Vaclav's Prague_ 1936-2011

Frank Gehry's Fred and Ginger Building 1997, Prague, Czech Republic

A revolution led by written word (and architecture). 

The late Czech leader and galvanizing visionary, Vaclav Havel led the peaceful uprising Prague spring and 'Velvet Revolution' of 1989. Mr. Havel, with wit and poetics of word, stirred discontent through the foundations of Charter 77, a human rights watch group that brought attention to the abuses of perverse power, corruption and other atrocities under communist oppression. His imprisonments fed his frustrations further and inspired revolutionary ideas and words which would propel a people to freedom in 1989 and into the early 90's as he was elected Czechoslovakia's first democratic leader. 

It was during his time as President of the newly formed Czech Republic (after the split with Slovakia) that Prague emerged in the eyes of the world as a city unparalleled in a well preserved, cross-section of historical identity through time. The rebirth of ideology (and the city itself) was perhaps exemplified in a new architectural project to be situated adjacent an apartment building designed by Mr. Vaclav's grandfather in 1907- and a place Mr. Havel once lived. Having secured the rising star in Frank Gehry back in the early 1990's, the design of the 'Fred and Ginger Building', on this prominent river front site, represented a fresh start for the fledgling democratic country. If there ever was an architecture embodying political change it is here along the Vltava River in Prague, instigated by none other than Mr. Havel himself. 

Mr. Havel can be credited with with both preservation and progress in Prague and in the Czech Republic. Absolved of militarism, with pen in hand, creatively writing social change.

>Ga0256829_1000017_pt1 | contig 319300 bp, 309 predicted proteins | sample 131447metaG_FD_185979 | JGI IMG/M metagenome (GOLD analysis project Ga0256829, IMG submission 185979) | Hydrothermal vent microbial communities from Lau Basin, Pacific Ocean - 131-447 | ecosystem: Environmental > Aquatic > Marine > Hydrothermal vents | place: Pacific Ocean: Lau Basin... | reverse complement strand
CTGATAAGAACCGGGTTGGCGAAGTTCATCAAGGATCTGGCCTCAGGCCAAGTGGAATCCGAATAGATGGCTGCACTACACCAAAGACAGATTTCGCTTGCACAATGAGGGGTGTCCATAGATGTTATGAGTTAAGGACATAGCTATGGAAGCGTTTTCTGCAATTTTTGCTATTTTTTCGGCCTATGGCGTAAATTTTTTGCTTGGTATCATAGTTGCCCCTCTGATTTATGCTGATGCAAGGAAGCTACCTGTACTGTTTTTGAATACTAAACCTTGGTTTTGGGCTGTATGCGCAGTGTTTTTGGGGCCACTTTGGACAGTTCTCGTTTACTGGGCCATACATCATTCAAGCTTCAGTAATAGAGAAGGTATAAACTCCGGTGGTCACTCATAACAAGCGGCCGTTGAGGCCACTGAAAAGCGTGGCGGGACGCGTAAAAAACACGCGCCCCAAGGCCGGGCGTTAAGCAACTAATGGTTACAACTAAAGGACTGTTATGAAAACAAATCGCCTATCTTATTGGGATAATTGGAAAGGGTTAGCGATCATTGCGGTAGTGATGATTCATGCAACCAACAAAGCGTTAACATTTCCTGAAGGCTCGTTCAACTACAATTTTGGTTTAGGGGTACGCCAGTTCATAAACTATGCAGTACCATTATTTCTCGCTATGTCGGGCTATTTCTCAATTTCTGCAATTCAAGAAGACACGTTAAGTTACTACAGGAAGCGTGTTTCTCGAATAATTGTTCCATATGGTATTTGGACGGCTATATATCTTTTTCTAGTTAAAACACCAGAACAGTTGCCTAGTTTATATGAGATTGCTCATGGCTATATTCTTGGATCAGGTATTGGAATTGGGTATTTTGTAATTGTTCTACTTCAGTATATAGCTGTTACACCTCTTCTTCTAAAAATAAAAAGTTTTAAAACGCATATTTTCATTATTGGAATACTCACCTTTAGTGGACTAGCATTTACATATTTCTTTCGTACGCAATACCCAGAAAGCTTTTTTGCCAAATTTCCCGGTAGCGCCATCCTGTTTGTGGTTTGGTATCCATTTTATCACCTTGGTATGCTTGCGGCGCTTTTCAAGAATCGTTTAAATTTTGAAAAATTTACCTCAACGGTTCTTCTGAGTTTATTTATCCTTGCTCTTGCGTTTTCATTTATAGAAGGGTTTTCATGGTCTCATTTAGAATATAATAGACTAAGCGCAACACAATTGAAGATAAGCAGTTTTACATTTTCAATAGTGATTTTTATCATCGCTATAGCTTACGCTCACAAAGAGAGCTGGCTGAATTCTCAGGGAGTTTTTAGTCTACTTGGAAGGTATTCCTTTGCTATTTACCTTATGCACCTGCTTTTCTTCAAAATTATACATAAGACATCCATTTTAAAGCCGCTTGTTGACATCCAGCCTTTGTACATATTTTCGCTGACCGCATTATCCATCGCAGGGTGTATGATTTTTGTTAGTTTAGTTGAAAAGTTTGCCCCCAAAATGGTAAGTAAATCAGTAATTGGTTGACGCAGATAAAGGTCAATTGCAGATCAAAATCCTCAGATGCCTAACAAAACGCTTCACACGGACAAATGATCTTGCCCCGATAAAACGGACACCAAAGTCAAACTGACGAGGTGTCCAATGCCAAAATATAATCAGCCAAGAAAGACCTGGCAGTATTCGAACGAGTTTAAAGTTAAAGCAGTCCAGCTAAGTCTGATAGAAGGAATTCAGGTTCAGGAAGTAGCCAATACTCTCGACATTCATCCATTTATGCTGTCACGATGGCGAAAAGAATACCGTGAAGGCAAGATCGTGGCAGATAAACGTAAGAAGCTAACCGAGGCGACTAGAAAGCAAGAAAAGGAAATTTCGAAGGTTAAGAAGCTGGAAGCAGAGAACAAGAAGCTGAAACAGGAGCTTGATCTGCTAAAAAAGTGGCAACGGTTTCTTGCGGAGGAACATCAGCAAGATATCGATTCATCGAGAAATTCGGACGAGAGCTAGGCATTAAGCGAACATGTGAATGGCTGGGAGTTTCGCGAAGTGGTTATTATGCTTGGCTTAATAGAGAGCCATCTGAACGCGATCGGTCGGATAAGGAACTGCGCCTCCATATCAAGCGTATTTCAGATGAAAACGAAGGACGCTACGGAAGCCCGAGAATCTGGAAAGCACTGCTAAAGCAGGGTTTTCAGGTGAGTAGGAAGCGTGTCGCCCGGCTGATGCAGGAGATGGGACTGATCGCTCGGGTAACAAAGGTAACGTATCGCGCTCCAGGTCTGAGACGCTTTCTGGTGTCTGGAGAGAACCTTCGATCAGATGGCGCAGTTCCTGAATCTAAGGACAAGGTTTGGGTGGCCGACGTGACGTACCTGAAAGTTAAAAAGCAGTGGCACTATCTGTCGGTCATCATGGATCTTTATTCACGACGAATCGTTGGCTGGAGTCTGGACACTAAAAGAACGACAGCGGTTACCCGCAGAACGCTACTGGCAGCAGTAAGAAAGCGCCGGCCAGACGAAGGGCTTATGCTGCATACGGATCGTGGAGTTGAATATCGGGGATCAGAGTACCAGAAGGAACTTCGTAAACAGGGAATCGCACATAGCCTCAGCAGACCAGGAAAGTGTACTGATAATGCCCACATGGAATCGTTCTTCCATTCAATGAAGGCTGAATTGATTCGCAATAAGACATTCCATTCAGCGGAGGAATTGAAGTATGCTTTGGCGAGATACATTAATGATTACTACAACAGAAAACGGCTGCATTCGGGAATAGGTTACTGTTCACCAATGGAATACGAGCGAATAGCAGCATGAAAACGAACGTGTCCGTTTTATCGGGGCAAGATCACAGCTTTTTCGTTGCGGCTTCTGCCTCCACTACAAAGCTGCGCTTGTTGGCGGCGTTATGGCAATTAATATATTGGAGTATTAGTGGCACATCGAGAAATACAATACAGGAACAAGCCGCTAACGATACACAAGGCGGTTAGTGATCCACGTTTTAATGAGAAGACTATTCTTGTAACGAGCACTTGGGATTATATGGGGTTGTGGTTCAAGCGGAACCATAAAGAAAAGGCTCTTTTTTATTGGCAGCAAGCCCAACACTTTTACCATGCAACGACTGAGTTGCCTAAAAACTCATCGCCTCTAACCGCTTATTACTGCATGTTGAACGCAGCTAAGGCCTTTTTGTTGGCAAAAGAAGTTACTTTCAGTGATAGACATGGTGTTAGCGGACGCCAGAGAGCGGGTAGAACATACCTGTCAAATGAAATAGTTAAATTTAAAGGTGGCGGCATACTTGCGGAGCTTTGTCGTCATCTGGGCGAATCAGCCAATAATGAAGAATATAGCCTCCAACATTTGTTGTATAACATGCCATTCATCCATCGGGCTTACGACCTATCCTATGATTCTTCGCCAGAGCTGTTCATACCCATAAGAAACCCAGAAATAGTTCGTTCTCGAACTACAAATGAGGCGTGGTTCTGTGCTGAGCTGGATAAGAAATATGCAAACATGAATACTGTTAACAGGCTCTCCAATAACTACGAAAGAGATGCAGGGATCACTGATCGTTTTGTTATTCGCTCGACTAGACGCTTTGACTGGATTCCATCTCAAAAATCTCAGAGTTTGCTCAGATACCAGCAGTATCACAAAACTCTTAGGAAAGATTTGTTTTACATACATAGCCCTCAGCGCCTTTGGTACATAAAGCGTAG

He will be remembered.

condenCITY_86 commute

About three years ago, I posted sequential images and descriptive words relating to my daily commute in San Francisco. In actuality, I had 5 years prior to that, done the same thing in Seoul back in 2001, tracing my daily route to work on cold winter mornings. Now, almost ten years ago to the day, I reflect upon my daily commutes that I made from Anguk-dong to Yeoksam-dong in Seoul. The original commute images were shot in 35 mm slide film that has since been scanned to digital format as you see here now. Even in 2001, Seoul in its tattered youth and engineered front, appears design-less; awkward in adolescence as a growing and changing city. In that respect, not much has changed to this day.

'Commute' has always had significance in my daily routines. On foot or via public transit, my routes have shifted by mood or of necessary expediency. Always varying, even in the slightest of deviation or shifts in step. Our awareness is heightened in tactile contact. Ground against foot, Feet on moving platforms; the camera at one's side, as a mechanism for recording time and distance.  

Eyes open and mind wandering, wondering.


Visions of Nakwon

The belly of a city, turned upside-down in the darkness of day.
Where some explore, others remain cautiously aside;
Both road and structure conceived simultaneously;
a partnership of economics and an expedient double time.
My memory is vague but bold as I look back through my forlorn window.